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Journalists and media professionals from around the globe will spotlight emerging global issues as part of an annual speaker series at Arizona State University’s Walter Cronkite School of Journalism and Mass Communication.
“Cronkite Global Conversations” features members of the school’s Hubert H. Humphrey Fellowship Program, a U.S. State Department-funded initiative that brings working media professionals from around the world to Cronkite for a year of intensive study. Fellows take classes, develop leadership skills and collaborate with other media professionals.
The series starts Feb. 6 with a discussion on China’s growing influence, with an additional talk on terrorist group activity in the Middle East. It ends Feb. 27 with a presentation on modern-day dictatorships.
“‘Cronkite Global Conversations’ brings world issues closer to home,” said Assistant Dean B. William Silcock, curator of the Humphrey Fellowship Program. “We are really lucky to have these professionals share their thoughts and experiences with our students, faculty and the community.”
This year’s fellows are from China, Egypt, Ethiopia, Hungary, Lebanon, Nepal, Nigeria, Pakistan, Russia and South Africa. Since 2010, 91 journalists and communicators from 56 countries have been part of the program at Cronkite.
The hourlong “Cronkite Global Conversations” are open to the public. Sessions begin at noon on Wednesdays through February. They are held in room 444 on the fourth floor of the Cronkite School on the ASU Downtown Phoenix campus.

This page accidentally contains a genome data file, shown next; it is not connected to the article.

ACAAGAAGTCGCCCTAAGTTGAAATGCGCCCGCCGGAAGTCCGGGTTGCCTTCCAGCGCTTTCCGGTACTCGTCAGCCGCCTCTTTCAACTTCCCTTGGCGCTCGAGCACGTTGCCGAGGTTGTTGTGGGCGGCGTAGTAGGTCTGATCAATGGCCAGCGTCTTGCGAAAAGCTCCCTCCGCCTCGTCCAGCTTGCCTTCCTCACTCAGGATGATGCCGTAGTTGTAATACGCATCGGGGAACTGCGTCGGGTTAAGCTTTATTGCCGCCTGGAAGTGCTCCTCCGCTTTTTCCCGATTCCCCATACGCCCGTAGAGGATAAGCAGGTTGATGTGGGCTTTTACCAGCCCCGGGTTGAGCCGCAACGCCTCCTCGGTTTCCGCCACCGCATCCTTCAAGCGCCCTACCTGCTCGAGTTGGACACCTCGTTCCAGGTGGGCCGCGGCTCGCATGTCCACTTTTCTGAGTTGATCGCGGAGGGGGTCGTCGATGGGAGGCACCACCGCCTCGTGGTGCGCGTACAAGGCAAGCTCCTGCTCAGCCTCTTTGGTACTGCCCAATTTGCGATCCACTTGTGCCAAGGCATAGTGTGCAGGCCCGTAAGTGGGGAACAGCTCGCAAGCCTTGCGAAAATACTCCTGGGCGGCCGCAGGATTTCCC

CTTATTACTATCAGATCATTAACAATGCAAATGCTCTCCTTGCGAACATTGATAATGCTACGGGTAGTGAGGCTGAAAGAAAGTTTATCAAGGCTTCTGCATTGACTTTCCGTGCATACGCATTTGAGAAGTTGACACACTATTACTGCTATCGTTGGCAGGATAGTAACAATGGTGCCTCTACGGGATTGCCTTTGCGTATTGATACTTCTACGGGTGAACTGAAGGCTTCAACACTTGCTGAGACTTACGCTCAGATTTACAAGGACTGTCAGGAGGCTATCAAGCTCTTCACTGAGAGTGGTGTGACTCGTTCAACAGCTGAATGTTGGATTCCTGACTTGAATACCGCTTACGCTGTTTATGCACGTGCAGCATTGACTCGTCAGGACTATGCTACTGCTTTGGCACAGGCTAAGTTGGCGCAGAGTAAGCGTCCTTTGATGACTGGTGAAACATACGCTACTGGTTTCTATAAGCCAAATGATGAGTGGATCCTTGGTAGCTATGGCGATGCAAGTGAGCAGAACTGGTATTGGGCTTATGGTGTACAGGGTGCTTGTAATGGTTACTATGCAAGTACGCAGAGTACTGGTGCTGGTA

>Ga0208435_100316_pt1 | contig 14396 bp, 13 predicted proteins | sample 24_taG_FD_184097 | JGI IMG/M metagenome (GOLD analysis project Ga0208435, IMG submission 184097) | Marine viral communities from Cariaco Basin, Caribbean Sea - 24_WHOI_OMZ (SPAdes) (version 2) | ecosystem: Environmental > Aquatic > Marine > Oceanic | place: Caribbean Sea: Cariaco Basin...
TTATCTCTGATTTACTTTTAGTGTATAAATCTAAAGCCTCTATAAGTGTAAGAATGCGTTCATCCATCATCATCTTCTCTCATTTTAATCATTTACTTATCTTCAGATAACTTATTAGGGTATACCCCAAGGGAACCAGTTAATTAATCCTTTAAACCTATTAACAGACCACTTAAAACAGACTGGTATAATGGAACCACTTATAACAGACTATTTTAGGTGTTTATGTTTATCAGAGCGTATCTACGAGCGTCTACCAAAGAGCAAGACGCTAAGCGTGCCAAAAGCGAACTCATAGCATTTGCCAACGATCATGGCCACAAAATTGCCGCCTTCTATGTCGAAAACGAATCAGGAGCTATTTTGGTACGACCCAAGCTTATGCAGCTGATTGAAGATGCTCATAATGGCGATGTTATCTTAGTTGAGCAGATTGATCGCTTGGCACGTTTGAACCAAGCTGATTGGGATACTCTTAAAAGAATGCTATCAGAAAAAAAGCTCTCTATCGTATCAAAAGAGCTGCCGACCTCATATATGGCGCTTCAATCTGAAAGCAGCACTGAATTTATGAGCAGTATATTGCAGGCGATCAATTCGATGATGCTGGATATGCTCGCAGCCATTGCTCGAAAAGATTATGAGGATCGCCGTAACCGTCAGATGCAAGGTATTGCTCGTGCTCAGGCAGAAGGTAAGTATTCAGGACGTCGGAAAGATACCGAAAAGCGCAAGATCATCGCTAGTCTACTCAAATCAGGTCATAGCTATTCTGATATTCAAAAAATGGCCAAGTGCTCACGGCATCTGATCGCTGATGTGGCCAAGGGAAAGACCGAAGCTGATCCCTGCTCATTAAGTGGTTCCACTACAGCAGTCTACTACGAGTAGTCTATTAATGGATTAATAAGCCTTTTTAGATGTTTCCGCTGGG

Spring 2019 “Cronkite Global Conversations” Schedule
Feb. 6: “Influence with Impact: China and the Middle East”
China’s growing footprint in South Asia provides local benefits, but should it raise global concerns? Phanindra Dahal, a journalist from Nepal, and Benazir Samad, a digital media editor from Pakistan, discuss China’s ambitious Belt and Road Initiative. Separately, Rula Rizk, a broadcast journalist from Lebanon, talks about terrorism in the Middle East.
Feb. 13: “Sparking Global Change Through Storytelling”
The power of storytelling can have a tremendous impact on promoting change in society. Jinjin Mo, a veteran filmmaker from China, and Sebenzile Nkambule, a media professional from South Africa, explore emerging trends and technological advancements in storytelling and their influence in inspiring change.
Feb. 20: “Shattering the Journalistic Global Glass Ceiling”
Around the world, media play a powerful role in shifting gender stereotypes. Adey Tegene, a radio producer from Ethiopia, Lilan Wu, an independent journalist from China, and Dalia Younis, a TV producer and anchor from Egypt, examine the role of media in their home countries and their effect on international women’s rights.
Feb. 27: “The Influence of Hidden Dictatorships”
Sometimes, modern-day dictatorships hide in the shadows behind governmental institutions that appear democratic on the surface. Alex Gorbachev, a political journalist from Russia, and Balint Szalai, a business journalist from Hungary, share their experiences with these hybrid democracies.